New York Times: "A skeleton in Siberia nearly 10,000 years old has yielded DNA that reveals a striking kinship to living Native Americans, scientists reported on Wednesday. The finding, published in the journal Nature, provides an important new clue to the migrations that first brought people to the Americas. 'In terms of peopling of the Americas, we have found close to the missing link,' said Eske Willerslev, a geneticist at the University of Copenhagen and a co-author of the new paper. 'It’s not the direct ancestor, but it’s extremely close.'... The DNA of [a group scientists call] the Ancient Paleo-Siberians is remarkably similar to that of Native Americans. Dr. Willerslev estimates that Native Americans can trace about two-thirds of their ancestry to these previously unknown people.”

New York Times: Navy pilots flying along the East Coast of the U.S. spotted UFOs "almost daily from the summer of 2014 to March 2015.... The sightings were reported to the Pentagon’s shadowy, little-known Advanced Aerospace Threat Identification Program, which analyzed the radar data, video footage and accounts provided by senior officers from the Roosevelt. Luis Elizondo, a military intelligence official who ran the program until he resigned in 2017, called the sightings 'a striking series of incidents.'” In one incident, the UFO flew between two Navy jets "flying in tandem about 100 feet apart over the Atlantic east of Virginia Beach.... It looked to the pilot ... like a sphere encasing a cube."

Mrs. McCrabbie: This actually seems crazy to me:

New York Times: "A shiny stainless steel sculpture created by Jeff Koons in 1986, inspired by a child’s inflatable toy, sold at Christie’s on Wednesday night for $91.1 million with fees, breaking the record at auction for a work by a living artist, set just last November by David Hockney. Robert E. Mnuchin, an art dealer and the father of Treasury Secretary Steven Mnuchin, made the winning bid for Mr. Koons’s 1986 'Rabbit' from an aisle seat near the front of the salesroom."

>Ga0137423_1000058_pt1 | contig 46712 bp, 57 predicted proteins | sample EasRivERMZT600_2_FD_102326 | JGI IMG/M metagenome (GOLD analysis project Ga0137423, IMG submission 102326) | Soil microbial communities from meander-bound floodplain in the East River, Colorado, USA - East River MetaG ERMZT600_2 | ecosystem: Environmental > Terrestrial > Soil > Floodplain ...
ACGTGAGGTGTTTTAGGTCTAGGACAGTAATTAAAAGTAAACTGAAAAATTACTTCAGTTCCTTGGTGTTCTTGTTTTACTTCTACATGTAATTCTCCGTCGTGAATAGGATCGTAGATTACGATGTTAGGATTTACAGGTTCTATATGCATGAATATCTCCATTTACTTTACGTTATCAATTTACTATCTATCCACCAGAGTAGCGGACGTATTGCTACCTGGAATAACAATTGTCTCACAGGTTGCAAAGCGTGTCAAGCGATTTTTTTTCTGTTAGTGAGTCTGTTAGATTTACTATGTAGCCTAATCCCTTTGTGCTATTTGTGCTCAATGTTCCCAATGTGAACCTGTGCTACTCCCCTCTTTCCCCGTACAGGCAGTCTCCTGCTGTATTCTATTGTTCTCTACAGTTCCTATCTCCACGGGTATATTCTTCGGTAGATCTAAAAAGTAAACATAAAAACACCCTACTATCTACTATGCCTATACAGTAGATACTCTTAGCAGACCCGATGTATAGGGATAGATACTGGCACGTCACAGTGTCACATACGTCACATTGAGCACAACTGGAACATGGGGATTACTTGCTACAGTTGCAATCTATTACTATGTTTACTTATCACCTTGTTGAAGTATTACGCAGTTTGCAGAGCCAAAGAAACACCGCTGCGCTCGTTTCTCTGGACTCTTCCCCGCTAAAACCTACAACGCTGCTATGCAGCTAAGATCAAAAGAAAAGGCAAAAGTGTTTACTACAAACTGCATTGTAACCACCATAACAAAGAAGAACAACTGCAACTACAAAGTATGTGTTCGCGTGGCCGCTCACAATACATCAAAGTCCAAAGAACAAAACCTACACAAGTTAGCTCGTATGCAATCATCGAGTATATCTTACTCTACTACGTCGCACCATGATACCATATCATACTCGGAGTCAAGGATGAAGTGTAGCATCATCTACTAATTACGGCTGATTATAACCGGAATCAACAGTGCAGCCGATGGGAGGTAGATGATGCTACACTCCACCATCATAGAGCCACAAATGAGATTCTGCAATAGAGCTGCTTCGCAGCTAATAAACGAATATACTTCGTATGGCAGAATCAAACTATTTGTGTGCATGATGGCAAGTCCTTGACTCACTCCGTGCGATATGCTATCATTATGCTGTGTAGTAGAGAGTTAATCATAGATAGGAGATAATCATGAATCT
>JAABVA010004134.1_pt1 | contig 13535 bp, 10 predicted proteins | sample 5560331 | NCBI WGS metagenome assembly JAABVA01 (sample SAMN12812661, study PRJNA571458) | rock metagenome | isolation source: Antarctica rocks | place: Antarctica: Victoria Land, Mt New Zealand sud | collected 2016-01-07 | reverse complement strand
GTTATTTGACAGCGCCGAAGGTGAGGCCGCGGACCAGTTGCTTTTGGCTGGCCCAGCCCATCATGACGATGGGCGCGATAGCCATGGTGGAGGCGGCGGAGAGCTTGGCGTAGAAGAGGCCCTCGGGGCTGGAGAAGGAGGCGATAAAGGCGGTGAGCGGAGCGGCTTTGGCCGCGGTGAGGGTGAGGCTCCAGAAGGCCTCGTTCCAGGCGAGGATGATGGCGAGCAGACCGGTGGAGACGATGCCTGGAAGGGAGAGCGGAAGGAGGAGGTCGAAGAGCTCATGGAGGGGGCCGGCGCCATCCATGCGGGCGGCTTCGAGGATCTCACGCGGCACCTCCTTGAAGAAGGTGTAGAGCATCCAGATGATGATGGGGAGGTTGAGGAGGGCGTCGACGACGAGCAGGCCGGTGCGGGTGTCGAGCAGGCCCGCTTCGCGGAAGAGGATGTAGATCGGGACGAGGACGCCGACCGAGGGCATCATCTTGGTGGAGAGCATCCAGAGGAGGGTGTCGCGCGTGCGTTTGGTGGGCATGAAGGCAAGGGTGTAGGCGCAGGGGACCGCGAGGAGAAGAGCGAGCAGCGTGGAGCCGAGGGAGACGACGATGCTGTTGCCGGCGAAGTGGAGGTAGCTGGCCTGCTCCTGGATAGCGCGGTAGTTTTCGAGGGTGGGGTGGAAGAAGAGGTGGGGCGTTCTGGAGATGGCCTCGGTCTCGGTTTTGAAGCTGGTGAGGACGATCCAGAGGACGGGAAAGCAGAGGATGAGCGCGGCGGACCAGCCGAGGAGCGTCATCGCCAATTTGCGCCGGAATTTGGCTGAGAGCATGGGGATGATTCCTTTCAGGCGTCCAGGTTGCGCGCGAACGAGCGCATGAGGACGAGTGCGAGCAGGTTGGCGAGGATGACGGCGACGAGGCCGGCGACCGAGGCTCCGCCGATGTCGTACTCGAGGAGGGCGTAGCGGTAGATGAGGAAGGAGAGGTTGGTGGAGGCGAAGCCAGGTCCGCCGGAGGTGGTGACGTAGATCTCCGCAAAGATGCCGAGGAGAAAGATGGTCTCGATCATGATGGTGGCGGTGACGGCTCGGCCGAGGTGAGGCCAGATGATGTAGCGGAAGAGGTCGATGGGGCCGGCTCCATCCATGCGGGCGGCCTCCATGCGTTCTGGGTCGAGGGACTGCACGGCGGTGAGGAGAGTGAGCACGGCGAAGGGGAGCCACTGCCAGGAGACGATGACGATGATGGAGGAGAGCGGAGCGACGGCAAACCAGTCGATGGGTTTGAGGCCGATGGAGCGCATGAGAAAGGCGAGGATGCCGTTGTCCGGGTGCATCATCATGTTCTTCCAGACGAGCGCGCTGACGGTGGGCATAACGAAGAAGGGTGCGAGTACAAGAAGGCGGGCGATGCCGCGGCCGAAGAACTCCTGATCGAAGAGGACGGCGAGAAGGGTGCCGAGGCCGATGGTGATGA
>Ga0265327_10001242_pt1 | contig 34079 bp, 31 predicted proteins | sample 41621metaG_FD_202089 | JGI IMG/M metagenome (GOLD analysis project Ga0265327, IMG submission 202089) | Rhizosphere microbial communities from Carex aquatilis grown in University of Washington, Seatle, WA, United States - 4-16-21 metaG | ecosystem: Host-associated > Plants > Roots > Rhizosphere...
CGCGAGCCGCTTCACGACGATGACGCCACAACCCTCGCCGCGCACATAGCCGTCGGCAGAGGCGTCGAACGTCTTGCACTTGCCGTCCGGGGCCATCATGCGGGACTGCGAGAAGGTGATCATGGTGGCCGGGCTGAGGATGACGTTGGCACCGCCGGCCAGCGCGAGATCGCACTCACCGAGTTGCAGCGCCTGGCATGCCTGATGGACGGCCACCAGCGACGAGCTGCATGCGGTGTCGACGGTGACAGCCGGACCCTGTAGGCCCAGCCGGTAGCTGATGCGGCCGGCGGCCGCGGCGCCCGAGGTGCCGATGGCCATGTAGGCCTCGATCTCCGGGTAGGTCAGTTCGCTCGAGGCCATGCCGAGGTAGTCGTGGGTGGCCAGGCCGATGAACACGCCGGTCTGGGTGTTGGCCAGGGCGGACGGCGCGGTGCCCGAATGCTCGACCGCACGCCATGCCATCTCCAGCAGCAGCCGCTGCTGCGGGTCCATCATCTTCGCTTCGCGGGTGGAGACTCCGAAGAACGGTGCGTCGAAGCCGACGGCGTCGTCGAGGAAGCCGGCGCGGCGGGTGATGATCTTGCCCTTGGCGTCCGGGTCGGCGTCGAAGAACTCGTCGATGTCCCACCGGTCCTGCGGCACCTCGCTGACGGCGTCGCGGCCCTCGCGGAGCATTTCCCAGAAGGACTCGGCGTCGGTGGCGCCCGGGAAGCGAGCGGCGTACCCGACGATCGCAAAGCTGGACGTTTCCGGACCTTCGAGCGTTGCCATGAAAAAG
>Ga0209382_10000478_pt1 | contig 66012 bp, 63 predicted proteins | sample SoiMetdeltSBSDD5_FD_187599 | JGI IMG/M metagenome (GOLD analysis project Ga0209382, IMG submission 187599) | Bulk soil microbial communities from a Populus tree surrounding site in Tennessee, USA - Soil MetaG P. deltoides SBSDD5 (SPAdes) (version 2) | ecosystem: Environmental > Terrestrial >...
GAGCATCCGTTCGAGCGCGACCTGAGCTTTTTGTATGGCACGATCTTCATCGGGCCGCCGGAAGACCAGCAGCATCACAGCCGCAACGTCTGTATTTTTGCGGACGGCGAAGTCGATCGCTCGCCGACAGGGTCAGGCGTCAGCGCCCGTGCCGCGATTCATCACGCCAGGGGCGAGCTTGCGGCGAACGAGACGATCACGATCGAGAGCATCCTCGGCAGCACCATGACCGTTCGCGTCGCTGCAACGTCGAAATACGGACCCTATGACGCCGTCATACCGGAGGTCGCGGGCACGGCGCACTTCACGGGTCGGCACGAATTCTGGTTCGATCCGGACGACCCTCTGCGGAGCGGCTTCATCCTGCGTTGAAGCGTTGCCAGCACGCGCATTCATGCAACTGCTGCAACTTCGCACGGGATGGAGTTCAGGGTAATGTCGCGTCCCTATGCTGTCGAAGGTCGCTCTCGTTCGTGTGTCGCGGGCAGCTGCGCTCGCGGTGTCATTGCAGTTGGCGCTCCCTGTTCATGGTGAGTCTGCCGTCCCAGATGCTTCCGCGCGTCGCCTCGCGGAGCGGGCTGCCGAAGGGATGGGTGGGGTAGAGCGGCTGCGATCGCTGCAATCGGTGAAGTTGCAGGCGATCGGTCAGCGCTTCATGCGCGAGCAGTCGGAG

Might as well just get this -- it's vintage! it's "authentic"! -- and give it pride-of-place in the front hall. Sure, visitors will think you're tasteless & nuts, but in such a vintage, authentic way.

UPDATE: (May 19): New York Times: Mnuchin would not reveal the identity of his client; i.e., the purchaser of Stainless Bunny is. During an NYT interview, "He was near tears when asked about his son Steve and refused to comment about their relationship. But friends said that he is in an impossible predicament, conflicted over his sense of duty about being a loyal father and his concern as a citizen that President Trump is bad for America."

David McCullough Is a Crap Historian. Rebecca Onion of Slate reviews his book on the history -- okay, make that "hagiographic platitudes" -- about the settlement of the Northwest Territory. "Its success (it is No. 10 on Amazon’s best-seller list for books, as of Friday) shows how big the gap between critical history and the “popular history” that makes it to best-seller lists, Costco, and Target remains.” Mrs. McC: Onion doesn't mention it, but I get the impression all the "settling" was done by men; apparently the women's tasks were of no account. Somehow I don't think most of the "ladies" sat around drinking tea & doing needlepoint in their pretty parlors.


The Commentariat -- June 16, 2019

Afternoon Update:

Mrs. Bea McCrabbie: After contributor PD Pepe shared a beautiful Fathers' Day poem with readers (see in the Comments thread below), I felt compelled to share the magnanimous poetic returns expressed by the POTUS*:

Happy Father's Day to all, including my worst and most vicious critics, of which there are fewer and fewer. This is a FANTASTIC time to be an American! KEEP AMERICA GREAT!

No doubt all the little Trumpbot children will want to share these thoughtful words with their own dear fathers as they all gather 'round the hearth to complain about their measly allowances & press him to buy them ATVs and new rifles.